New Delhi — Normalization talks between India and Pakistan have ended in a mutual huff. India took umbrage at dinner remarks by visiting Pakistan Foreign Minister Agha Shahi. Pakistan, in turn, blamed the Indian government for "negative" and "distorted" Indian press reporting on the progress of the talks.
The war of words, focusing on unfriendly comments in each other's national media, has obscured the broad agreement the two old antagonists have reached on the need for -- if not the route to -- a political settlement of the Afghan crisis.
At the same time, it has highlighted the deep distrust that plagues relations between the two countries who have warred against one another three times in the last 33 years.
It indicated that despite their diplomatic protestations of goodwill and slow progress toward better bilateral relations, neither side can resist throwing brickbats when touchy issues such as military arms, great power friendships, and their old territorial dispute over the state of Kashmir are concerned.
From the Indian perspective, the first shot in the media war was fired by Pakistan shortly before Mr. Shahi's arrival in the Indian capital Tuesday. A spate of editorials in the government-censored Pakistani press alleged that India, which recently signed a $1.6 billion arms deal with the Soviet Union, was touching off an arms race.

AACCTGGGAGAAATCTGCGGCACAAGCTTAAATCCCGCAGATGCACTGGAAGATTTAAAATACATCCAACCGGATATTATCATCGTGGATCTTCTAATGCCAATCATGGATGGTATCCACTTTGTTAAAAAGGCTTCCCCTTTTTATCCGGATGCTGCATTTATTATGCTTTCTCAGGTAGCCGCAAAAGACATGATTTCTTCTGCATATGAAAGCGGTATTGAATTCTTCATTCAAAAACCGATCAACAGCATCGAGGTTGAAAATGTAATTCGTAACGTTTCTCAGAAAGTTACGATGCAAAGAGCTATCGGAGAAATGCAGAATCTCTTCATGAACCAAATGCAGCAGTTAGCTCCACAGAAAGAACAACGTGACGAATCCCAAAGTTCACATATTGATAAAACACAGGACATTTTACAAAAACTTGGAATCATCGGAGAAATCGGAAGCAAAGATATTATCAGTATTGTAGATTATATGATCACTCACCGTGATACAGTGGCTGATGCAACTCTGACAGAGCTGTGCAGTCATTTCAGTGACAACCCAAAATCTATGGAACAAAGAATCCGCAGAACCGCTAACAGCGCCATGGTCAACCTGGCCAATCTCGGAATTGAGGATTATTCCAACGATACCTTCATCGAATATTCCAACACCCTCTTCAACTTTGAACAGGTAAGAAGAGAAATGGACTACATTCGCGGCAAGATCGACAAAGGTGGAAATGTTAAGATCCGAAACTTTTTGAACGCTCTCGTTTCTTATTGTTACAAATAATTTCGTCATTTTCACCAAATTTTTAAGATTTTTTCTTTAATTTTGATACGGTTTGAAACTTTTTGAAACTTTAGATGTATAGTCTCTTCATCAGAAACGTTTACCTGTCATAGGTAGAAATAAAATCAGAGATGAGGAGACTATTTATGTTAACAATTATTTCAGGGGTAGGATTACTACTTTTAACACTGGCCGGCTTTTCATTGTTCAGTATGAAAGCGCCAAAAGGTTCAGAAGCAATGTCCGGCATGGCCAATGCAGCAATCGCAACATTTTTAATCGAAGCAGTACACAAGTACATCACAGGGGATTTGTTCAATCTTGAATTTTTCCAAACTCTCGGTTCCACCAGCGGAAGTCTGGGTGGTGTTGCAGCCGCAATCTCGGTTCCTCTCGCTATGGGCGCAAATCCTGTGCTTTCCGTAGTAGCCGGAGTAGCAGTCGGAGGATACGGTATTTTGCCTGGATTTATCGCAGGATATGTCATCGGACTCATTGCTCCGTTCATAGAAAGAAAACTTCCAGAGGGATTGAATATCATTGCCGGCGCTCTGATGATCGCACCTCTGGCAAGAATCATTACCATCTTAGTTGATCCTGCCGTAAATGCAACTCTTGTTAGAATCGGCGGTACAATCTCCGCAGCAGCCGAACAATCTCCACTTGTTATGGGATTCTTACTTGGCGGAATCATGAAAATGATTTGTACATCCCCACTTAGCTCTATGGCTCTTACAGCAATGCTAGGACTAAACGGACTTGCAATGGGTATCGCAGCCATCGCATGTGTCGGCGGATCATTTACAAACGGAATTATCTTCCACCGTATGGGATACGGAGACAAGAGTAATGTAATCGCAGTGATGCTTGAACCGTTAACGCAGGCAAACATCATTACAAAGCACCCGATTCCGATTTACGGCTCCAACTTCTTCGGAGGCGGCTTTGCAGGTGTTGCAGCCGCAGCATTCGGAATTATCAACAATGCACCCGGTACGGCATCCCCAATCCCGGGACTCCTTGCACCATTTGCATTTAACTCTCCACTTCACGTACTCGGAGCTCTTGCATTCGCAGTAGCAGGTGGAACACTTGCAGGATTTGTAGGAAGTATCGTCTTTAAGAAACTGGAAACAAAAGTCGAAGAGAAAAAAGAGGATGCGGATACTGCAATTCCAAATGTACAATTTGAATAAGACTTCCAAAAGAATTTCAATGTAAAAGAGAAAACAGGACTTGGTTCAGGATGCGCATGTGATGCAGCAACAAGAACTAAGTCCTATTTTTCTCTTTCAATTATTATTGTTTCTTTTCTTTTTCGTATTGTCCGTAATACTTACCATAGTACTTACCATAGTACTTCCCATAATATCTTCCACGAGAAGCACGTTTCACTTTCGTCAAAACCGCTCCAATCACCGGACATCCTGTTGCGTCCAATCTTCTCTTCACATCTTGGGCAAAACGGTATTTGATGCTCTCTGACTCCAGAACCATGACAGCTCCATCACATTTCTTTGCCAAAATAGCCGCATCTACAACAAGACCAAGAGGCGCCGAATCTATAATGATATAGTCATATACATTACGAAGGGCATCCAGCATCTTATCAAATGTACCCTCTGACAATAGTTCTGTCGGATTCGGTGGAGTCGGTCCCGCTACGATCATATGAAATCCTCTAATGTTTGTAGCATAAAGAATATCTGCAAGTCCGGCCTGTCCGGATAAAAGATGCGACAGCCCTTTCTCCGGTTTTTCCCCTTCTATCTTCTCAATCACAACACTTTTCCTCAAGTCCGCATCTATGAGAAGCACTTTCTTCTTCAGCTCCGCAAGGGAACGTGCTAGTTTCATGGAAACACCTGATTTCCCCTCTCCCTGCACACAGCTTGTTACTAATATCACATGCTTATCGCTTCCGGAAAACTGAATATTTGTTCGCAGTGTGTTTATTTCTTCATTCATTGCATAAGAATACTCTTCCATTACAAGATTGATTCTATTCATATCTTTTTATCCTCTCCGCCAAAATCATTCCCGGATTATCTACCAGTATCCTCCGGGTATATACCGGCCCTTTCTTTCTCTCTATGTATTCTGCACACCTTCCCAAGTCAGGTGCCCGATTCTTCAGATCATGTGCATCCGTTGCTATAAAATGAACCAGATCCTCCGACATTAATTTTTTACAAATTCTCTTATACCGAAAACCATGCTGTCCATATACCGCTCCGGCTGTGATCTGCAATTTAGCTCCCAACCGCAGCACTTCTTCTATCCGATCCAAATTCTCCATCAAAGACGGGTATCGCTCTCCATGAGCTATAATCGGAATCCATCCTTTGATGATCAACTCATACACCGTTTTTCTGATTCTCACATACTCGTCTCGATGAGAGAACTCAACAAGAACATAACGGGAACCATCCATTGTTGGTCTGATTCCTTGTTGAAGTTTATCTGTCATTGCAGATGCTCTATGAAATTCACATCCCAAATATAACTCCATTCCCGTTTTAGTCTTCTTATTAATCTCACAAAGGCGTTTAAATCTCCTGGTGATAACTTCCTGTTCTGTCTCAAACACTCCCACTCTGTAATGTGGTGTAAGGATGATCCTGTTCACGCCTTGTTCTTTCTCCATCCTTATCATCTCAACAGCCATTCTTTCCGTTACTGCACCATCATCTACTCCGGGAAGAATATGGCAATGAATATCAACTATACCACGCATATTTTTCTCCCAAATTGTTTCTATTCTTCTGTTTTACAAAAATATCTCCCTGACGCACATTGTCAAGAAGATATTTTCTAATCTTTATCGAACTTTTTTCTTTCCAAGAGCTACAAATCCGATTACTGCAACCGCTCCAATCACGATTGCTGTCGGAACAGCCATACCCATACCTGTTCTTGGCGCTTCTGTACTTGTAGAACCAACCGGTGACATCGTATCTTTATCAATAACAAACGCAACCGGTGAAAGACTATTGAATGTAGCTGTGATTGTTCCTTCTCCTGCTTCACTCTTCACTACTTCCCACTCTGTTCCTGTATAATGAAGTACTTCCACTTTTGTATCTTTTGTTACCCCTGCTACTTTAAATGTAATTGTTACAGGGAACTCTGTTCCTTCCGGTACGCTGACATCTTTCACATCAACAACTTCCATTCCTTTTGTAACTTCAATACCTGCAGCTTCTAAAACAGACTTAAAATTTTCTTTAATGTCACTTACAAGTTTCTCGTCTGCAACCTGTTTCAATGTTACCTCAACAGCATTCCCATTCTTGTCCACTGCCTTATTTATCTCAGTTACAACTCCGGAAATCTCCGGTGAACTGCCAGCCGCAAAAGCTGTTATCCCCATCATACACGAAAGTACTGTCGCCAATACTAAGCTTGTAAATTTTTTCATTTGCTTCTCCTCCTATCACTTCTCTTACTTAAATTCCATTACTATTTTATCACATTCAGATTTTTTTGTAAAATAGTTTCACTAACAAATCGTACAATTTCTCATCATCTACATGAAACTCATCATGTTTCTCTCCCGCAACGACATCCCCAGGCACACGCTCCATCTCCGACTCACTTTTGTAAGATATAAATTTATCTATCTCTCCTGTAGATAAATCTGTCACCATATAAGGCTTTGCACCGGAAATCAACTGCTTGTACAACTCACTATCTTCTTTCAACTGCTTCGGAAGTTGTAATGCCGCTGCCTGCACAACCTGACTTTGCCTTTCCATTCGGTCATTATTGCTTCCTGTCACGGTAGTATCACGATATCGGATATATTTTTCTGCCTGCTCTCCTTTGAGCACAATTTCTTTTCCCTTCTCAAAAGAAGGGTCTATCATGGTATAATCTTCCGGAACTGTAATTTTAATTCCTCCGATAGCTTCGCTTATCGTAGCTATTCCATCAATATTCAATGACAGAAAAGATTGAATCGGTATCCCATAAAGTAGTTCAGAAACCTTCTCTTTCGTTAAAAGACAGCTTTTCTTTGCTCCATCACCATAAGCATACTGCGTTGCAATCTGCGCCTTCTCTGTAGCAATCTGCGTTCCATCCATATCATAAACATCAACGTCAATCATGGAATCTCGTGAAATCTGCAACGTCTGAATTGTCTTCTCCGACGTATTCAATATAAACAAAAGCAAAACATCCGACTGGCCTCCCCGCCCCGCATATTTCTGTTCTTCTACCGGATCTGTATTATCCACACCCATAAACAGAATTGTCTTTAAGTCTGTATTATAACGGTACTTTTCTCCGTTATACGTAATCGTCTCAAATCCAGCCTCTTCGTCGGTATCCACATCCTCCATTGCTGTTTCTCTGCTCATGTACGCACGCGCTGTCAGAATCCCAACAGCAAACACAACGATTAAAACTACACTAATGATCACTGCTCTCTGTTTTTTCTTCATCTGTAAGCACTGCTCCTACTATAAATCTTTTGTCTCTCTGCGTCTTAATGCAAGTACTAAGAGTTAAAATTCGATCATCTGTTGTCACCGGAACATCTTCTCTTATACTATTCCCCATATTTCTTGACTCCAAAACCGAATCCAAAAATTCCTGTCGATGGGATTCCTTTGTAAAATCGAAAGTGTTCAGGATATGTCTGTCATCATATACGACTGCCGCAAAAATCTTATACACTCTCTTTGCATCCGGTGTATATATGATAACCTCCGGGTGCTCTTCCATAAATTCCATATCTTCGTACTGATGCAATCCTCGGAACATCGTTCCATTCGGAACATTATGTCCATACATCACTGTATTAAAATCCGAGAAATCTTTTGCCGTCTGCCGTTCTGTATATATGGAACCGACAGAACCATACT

Antennae at India's Ministry of External Affairs quivered even faster when a senior Pakistani official, talking to foreign correspondents here, criticized India's "obsession" with blocking arms aid or sales to Pakistani in the wake of the Soviet invasion of Afghanistan. On the day of Mr. Shahi's arrival, Prime Minister Indira Gandhi complained to him about the "adverse publicity about India and its defense policies" -- remarks duly related to the press by the Indian Foreign Ministry's official spokesman.
At a dinner hosted by Indian Foreign Minister P. V. Narasimha Rao Tuesday night, Mr. Shahi touched in his speech on hopes for a peaceful settlement of the two countries' longstanding dispute over the northern territory of Kashmir, suggested a bilateral agreement on their ratio of arms and men in uniform, and noted that India's large weaponry acquisitions caused apprehensions among its neighbors.
His remarks incensed the Indian Foreign Ministry and set it on its own media offensive. At a special press briefing Wednesday limited to Indian reporters, ministry spokesman J. N. Dixit hit Mr. Shahi's remarks as regrettable, unsuitable for a public forum, and presumptuous in speaking on behalf of India's neighbors.
Thursday morning, readers of most national dailies woke up to gloomy headlines and articles focused on Pakistani balkiness. The Indian press, uncensored and often freewheeling, reported Dixit's remarks in stenographic detail.
Diplomatic observers settled back in anticipation of another found in the war of words from Islamabad. Both India and Pakistan denied a setback in their attempts to normalize relations. Asked whether they had moved closer, an Indian spokesman called the countries' "willingness to continue contacts with each other a positive factor."